The heart of medieval heart religion: Devotion to the Passion of Christ


CrucifixionTheIsenheimerAltarpiecesNow we get close to the crux of late medieval heart religion: devotion to the Passion of Christ. Draft of a piece of the “affective devotion” chapter of Getting Medieval with C S Lewis:

Perhaps the most intense and long-lasting dimension of medieval affective devotion was that era’s devotion to the Passion of Jesus, the God-man. Martin Luther, the founder of Protestantism and a thoroughly medieval man, acted on the repeated urgings of his Augustinian confessor, Staupitz, to “Look to the wounds of Jesus.” And soon after posting his 95 theses, he announced that the only man who deserved to be called a theologian was he “who comprehends the visible and manifest things of God seen through suffering and the Cross.” All through his life, his sermons and hymns contained striking images of that event. Where did this come from?

The roots of Luther’s passion devotion are to be found in the tradition of medieval affective piety that we have been examining: Anselm of Canterbury (d. 1109), asking Christ to forgive him “for not having kissed the place of the wounds where the nails pierced, for not having sprinkled with tears of joy the scars.” Abelard (d. 1142/43), focusing on the supreme example of Christ’s love and forgiveness in his Passion, in order to foster in the unbeliever emotions of horror and godly sorrow when confronted by this death. Bernard of Clairvaux’s (d. 1153) lavish attention to the emotions of the believer captivated by the love of God.

And then, of course, Francis of Assisi, whose all-consuming imitation of Christ seemed rewarded on September 17, 1224, in the hermitage on Mt. Alverno, when he is said to have received the gift of Christ’s wounds in his own flesh—the stigmata.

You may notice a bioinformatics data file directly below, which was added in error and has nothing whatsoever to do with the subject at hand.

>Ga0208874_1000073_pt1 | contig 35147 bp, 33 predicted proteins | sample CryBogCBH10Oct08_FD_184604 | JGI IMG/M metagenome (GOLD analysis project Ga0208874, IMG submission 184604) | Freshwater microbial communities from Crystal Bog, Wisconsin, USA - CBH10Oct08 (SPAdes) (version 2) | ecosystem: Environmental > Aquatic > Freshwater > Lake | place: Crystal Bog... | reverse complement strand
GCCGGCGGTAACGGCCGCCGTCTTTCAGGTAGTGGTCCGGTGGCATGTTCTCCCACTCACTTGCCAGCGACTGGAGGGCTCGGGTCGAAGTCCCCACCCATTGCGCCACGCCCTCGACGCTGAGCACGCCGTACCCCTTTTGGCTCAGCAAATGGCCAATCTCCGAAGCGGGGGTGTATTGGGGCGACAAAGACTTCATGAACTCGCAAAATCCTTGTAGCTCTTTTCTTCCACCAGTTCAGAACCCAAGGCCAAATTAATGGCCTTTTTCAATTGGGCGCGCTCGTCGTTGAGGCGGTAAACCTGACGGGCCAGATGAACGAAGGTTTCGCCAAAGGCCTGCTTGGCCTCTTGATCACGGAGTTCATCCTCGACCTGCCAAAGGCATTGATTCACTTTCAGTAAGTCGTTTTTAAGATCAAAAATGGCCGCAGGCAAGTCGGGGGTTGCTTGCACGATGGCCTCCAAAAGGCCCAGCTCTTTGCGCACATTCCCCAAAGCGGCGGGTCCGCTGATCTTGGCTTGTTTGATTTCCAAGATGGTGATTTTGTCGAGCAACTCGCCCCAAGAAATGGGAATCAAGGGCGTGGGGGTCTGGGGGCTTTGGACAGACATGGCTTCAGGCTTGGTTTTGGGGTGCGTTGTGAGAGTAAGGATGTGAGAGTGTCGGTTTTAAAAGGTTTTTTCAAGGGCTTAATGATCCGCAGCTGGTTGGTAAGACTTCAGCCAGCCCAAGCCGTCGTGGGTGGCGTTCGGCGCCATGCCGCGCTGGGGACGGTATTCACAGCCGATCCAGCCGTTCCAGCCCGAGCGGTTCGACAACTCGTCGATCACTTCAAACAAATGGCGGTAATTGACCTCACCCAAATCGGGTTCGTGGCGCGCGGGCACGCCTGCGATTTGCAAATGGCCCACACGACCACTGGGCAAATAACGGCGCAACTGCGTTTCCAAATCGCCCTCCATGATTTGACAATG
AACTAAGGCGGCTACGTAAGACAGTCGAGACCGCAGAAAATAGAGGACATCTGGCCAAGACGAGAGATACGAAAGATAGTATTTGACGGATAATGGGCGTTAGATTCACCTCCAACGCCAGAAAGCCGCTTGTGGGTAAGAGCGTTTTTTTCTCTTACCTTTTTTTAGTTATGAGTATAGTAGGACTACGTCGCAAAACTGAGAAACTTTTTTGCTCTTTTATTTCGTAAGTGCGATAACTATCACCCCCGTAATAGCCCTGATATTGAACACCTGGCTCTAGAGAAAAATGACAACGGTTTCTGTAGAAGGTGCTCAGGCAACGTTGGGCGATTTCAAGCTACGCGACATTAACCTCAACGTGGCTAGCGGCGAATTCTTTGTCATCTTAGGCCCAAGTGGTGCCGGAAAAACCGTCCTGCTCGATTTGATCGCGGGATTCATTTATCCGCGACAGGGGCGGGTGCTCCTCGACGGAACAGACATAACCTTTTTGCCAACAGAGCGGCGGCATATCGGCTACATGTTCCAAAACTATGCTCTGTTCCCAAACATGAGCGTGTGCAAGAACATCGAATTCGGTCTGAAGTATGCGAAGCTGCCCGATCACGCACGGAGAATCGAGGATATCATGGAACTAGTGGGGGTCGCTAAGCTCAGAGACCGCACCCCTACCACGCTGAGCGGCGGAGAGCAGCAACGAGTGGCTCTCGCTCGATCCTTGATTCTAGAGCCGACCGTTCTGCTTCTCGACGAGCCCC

Francis’s disciples in the next two hundred years brought the humanity and sufferings of Christ into the mainstream of devotion. From portable outdoor pulpits and within chapels whose walls were often covered with life-sized Passion scenes, the preaching friars stressed as never before the emotions of Jesus during his ordeal—and the answering emotions of the worshiper.

They also championed an ascetic approach that sought to follow Paul, who said, “In my flesh I am completing what is lacking in Christ’s afflictions for the sake of the church” (Col. 1:24). In the late-medieval heyday of Passion piety that followed, many monks, nuns, and layfolk tried in various ways to imitate Jesus’ passion or to experience something of the same extreme suffering as had their Lord.

At the same time, the laity picked up another spiritual practice that had once been the preserve of the monastics: the regular discipline of private prayer. The wealthy commissioned beautiful Books of Hours and other aids to help them meditate on the Crucifixion. So that by the time a full-blown Literature of the Passion had developed in the 14th century, laypeople flocked to it.

14th-century Passion literature was supposed to evoke four primary reactions: gratitude, penance, compassion, and imitation. But these did not appear simply or discretely. Rather, terror, awe, sorrow, and joy might mix in one experience. At the center of all this emotion was the single goal that every believer sought;, “a sense of profound contact with the deity that was joined with [Christ’s] humanity.”